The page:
Appendix A Expressions for

For the Cox point process presented in Section 4.2 with equal to the exponential correlation function in (4.4), the -function is

(A.1)

Let , then is given by

if ,

if ,

if ,

if , and

if .

Appendix B Simulation study concerning estimation procedure

b.1 Second order composite likelihood

In Section 4.2 we fitted the parameters of the Cox process models using a two step procedure involving a minimum contrast procedure for estimating and . Another option is to consider a second order composite likelihood approach (adapted from Waagepetersen, 2007, to a point pattern on a linear network). That is, for an observed point pattern , the maximum composite likelihood estimate is obtained by maximizing the log composite likelihood

where is a weight function and over the summation sign means that . We can for example let

(B.1)

for some user specified value . To estimate , we either directly maximise (B.1) or alternatively solve the associated estimating equation obtained by setting the score equal to 0. The score function is in our set-up given by

(B.2)

To improve the composite likelihood estimation procedure, Lavancier et al. (2018) suggested an adaptive version of (B.2) where the weight function depends on the model parameters. We may for example let be the indicator function given by

(B.3)

where and is a small user-specified number, e.g.  or . Note that for an isotropic correlation function , we have . Another weight function suggested in Lavancier et al. (2018) is

(B.4)

where .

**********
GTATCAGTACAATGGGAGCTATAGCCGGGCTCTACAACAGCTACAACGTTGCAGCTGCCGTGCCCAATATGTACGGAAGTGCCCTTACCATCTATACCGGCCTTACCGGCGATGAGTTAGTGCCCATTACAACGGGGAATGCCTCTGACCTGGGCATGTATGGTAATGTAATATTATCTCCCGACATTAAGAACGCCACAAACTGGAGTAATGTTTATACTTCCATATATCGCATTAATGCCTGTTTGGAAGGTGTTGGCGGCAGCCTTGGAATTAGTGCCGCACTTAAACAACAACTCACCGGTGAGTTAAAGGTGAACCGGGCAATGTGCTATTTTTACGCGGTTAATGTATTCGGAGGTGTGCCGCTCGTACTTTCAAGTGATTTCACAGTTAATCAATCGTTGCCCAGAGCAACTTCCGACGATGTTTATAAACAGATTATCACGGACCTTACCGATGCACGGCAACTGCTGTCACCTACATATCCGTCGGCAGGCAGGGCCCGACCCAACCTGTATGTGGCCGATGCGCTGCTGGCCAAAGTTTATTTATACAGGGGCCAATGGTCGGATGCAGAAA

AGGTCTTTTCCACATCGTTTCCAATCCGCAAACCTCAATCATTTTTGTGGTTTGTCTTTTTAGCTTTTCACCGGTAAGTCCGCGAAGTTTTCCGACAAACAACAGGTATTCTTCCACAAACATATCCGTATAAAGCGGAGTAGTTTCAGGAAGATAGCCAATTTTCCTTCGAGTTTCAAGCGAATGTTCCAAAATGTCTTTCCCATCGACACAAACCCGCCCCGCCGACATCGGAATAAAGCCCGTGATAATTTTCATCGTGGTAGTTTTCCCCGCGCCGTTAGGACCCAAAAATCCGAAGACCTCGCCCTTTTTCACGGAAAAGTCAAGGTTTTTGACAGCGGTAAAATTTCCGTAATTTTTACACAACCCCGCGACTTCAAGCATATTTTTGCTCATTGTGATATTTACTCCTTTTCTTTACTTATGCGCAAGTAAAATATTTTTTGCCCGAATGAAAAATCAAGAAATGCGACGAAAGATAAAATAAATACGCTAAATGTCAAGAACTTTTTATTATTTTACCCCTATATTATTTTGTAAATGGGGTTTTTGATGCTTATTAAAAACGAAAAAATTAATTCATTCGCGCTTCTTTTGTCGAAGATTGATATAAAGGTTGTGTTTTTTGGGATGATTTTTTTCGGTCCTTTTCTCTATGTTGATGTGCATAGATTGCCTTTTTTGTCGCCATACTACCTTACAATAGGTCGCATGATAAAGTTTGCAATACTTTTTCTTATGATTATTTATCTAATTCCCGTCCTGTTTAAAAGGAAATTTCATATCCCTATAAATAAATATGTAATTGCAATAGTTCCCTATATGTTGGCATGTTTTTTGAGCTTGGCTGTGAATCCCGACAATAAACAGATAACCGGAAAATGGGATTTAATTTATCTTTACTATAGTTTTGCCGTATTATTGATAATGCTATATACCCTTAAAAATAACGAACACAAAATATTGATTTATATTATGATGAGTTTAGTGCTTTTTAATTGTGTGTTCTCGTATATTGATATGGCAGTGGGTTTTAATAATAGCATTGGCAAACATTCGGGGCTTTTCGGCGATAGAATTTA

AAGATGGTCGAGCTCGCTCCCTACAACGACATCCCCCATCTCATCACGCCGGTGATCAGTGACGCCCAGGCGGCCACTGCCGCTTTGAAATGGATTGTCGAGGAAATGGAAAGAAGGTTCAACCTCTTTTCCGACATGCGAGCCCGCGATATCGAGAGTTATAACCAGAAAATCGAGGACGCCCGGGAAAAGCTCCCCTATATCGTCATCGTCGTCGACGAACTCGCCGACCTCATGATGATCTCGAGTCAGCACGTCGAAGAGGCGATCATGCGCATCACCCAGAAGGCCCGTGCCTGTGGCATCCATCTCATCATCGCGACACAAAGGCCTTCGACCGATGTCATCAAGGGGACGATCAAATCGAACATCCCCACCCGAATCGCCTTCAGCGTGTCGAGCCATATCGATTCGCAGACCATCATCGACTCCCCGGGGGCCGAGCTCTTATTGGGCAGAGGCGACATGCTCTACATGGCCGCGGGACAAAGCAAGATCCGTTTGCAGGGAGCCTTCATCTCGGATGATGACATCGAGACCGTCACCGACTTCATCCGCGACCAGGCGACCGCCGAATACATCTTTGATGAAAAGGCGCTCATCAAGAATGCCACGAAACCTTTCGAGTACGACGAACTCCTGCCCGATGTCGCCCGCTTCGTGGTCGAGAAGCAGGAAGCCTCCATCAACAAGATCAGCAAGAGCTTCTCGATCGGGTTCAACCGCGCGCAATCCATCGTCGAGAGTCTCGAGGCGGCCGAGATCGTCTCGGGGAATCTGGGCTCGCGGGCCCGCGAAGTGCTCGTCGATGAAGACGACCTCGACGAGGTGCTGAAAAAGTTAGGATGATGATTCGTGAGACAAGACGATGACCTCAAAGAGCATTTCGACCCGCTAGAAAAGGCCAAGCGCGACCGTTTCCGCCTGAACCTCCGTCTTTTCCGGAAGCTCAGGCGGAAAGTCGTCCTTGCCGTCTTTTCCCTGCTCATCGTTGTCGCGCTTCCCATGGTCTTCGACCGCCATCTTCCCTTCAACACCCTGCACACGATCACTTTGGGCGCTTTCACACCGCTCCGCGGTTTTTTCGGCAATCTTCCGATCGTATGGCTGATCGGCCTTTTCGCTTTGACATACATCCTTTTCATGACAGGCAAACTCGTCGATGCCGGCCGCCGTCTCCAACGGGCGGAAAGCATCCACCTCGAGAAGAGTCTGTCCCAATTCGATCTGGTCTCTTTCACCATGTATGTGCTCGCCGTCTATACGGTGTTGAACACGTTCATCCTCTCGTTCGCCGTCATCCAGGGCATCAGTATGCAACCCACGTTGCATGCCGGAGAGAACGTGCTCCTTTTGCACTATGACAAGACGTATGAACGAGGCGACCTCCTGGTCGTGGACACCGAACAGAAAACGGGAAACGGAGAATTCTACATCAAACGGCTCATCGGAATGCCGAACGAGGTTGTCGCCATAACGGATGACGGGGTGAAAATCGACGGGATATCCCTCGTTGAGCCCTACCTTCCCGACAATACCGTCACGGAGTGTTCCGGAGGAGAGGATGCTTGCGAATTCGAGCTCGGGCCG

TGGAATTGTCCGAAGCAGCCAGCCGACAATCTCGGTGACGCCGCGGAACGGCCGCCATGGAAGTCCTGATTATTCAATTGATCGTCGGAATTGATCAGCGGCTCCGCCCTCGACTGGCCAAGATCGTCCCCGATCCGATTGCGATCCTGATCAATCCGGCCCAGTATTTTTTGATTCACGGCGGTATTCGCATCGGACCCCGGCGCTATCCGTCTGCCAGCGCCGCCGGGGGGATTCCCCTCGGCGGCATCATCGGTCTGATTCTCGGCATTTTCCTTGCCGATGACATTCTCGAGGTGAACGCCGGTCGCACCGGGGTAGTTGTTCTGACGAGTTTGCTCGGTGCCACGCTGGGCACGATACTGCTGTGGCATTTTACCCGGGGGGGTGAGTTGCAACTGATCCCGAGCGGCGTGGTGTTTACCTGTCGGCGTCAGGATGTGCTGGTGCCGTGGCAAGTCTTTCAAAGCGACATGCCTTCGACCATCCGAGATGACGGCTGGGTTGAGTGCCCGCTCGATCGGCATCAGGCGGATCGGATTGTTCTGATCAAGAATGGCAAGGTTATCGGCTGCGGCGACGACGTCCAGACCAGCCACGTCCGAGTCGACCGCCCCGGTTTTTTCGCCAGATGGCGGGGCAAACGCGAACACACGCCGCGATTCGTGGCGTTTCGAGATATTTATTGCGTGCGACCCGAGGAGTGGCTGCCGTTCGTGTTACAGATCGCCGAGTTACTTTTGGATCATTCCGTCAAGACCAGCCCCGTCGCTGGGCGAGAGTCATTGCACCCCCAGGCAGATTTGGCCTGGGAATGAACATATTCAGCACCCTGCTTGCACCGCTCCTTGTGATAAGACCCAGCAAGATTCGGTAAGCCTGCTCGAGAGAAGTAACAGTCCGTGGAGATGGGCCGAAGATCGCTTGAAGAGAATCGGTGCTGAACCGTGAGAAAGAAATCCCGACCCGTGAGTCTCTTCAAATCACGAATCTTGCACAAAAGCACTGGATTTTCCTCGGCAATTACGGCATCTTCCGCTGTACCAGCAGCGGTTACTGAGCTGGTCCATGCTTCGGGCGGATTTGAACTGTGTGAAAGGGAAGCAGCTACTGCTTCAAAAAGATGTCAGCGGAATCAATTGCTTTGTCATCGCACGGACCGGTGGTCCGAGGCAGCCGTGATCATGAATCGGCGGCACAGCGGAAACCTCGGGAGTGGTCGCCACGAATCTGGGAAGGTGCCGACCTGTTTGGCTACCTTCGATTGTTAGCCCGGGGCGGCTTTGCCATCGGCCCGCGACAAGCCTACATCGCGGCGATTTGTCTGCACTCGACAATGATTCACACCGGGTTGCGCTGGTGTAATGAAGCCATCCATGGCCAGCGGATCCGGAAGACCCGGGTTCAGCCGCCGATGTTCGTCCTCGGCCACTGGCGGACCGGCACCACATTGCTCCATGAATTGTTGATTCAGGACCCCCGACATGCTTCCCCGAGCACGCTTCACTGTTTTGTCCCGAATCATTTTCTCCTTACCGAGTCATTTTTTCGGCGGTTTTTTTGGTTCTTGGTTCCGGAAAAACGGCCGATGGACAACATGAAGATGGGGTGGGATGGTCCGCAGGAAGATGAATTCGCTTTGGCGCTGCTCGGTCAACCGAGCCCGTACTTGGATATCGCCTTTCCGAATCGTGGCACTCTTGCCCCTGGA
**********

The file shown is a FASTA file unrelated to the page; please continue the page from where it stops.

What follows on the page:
For approximating the double integral in (B.2) (or in the adapted version), note that this is of the form . We split up the integration area into the line segments constituting , that is,

Note that for the spine data is constant on any line segment (as the line segment is either fully contained in or ). Further, if is a tree, is given by (B.1), (B.3), or (B.4), and is isotropic, then depends only on distance; this will ease the approximation of the integral:

where . Each of these integrals can then be approximated by Monte Carlo integration using uniform variables on and .

b.2 Simulation study

In the following we describe and summarise results from a simulation study investigating how well and are estimated using either the minimum contrast procedure with or (as described in Section 4.2.2) or the adaptive composite likelihood procedure using (B.3) or (B.4). We considered the network for dendrite 4 and simulated from the Cox process described in Section 4.2 with different parameter values given in Table 3 and when was fixed.

For the minimum contrast procedure we investigated different values of the tuning parameters , , and as well as different start parameters for the optimisation algorithm, see Table 3. Here run no. 1 is the reference run from which one (or two) model or tuning parameters are changed at the time. For run no. 1, we chose and resulting in a model rather far away from the case of a Poisson process. Note that decreasing will increase the range of correlation in the thinning probability, whilst increasing will increase the probability of thinning. Thus a small and a large yield a model very different from the Poisson process. For each choice of model parameters we simulated 500 point patterns and estimated using minimum contrast and for a few selected runs we also estimated using the adaptive composite likelihood method.

For the adaptive composite likelihood method the integral in (B.2) was approximated using simulations. Estimates of were found by minimising the length of the score over a grid centred around the true values of and . The finer and broader grid, the better, but as a grid was already quite time consuming we settled with that.